Obama on Romney: "Sometimes they just make things up"

President Obama speaks at a campaign event, Wednesday, Aug. 29, 2012 in Charlottesville, Va.
AP Photo/Pablo Martinez Monsivais
President Obama speaks at a campaign event, Wednesday, Aug. 29, 2012 in Charlottesville, Va.
AP Photo/Pablo Martinez Monsivais

(CBS News) CHARLOTTESVILLE, Va. - Though the TV was on in his hotel room last night in Colorado, President Obama was watching ESPN, not the Republican convention.

"Watching sports, but not watching the convention," White House press secretary Jay Carney told reporters on Air Force One as the president flew here for a campaign rally ending a two-day swing through three swing states.

Carney also said Mr. Obama was otherwise occupied monitoring the path and impact of Hurricane Isaac.

Even so, Mr. Obama urged the 7,500 people at his campaign rally to "pay a little attention to what's happening in Tampa this week."

"Don't boo - vote," he told his audience under the big tent of the Charlottesville Pavillion.

Obama campaign press secretary Jen Psaki dismissed last night's GOP convention theme - critical of Mr. Obama's "you didn't build that" comment last month - as "built on a house of lies."

Mr. Obama said much the same thing about political ads targeting him, portraying them as deliberate distortions of his policies and statements.

"Sometimes they just make things up," the president said of the ads, referring to them as "an avalanche of attack ads and insults and distractions."

He cited a published comment from Romney campaign pollster Neil Newhouse: "We're not going to let our campaign be dictated by fact-checkers."

Mr. Obama said he took that to mean the Romney campaign policy is "we will not let the truth get in the way."

The Obama campaign has also been accused of playing fast and loose with the facts in its attacks on Romney-Ryan policies.

The president used his speech today to make yet another outreach to college students, hoping to re-energize them to help him win key swing states such as Iowa, Colorado and Virginia.

"Are you ready to deliver again for our president, Barack Obama," former Virginia Governor and current U.S. Senate candidate Tim Kaine asked the crowd as part of his warm-up speech at the rally.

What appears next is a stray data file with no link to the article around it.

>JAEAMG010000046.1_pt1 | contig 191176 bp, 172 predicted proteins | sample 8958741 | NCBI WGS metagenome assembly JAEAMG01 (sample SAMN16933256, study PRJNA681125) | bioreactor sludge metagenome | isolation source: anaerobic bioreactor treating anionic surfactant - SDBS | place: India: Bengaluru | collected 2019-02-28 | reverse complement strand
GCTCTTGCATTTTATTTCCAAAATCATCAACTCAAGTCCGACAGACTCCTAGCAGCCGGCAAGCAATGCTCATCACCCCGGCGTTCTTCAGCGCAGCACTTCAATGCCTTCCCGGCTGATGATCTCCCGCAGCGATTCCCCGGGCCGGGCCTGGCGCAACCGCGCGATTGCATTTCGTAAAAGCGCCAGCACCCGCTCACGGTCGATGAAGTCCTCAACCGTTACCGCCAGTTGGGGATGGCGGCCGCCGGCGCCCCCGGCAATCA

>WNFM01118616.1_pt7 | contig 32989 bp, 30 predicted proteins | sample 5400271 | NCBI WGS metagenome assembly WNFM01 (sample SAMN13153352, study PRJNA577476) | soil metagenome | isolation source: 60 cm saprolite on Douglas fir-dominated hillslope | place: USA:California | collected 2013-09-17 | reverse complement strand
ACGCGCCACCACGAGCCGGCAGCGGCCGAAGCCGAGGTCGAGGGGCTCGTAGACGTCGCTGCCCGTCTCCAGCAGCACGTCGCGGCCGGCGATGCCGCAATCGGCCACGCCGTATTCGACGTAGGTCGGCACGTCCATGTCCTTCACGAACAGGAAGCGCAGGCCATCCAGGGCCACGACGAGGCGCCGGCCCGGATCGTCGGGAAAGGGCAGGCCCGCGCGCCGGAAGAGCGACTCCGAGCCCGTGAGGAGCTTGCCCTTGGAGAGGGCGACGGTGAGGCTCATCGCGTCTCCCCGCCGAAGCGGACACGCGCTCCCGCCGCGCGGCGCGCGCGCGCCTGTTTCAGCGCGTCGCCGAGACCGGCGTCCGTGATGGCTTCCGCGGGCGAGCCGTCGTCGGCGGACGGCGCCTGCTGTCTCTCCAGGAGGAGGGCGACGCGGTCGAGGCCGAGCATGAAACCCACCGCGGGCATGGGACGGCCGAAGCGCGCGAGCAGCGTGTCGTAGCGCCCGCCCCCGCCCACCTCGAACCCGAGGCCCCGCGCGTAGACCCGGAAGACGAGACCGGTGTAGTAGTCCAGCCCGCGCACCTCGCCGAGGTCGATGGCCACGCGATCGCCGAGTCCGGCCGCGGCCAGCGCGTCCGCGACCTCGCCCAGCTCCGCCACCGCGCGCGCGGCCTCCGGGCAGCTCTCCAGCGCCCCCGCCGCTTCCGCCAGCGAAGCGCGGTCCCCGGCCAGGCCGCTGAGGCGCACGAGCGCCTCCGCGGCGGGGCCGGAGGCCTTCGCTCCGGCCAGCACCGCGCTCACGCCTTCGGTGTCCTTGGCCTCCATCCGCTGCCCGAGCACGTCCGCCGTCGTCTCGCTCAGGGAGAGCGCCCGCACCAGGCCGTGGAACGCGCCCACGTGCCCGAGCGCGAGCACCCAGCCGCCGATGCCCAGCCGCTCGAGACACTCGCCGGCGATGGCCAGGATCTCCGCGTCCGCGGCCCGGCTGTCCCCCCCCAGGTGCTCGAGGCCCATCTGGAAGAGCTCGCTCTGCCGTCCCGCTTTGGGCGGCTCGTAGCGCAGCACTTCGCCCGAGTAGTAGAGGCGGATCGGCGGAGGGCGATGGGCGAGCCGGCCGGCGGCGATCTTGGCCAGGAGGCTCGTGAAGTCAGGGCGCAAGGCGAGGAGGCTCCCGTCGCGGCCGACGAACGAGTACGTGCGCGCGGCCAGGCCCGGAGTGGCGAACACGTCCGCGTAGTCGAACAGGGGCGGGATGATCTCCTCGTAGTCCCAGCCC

Citing the passage of "Obamacare", more education grants and lower rates on student loans, Mr. Obama told college kids: "you made it possible, you can't get tired now."

He said there's more work to be done growing the economy, creating more good jobs and strengthening the economy.

"And in November," he told the students, your voice will matter more than ever,

Though he didn't watch the Republican event last night, with tongue-in-cheek, he referred to it as "a pretty entertaining show."

"They got wonderful things to say about me," he said with obvious sarcasm.

Mr. Obama also made a point of stressing his focus on the damage being wrought by Hurricane Isaac.

He said he's receiving regular updates on the situation and has conferred with Gulf Coast governors and the mayor of New Orleans.

He began his rally speech offering the thoughts and prayers of the nation to those in harm's way from Isaac.

"We are gonna make sure we are doing every single thing that we need to do to ensure that the folks down there are taken care of and have the support and the love of the rest of this country."

It did not escape White House notice that it was seven years ago today that Hurricane Katrina unleashed its torrents of damage on the Gulf Coast. Wanting to avoid the mistakes made by President George W. Bush in handling Katrina, the White House wants Mr. Obama to be seen as aggressively overseeing the federal response to Isaac.

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    Mark Knoller is a CBS News White House correspondent.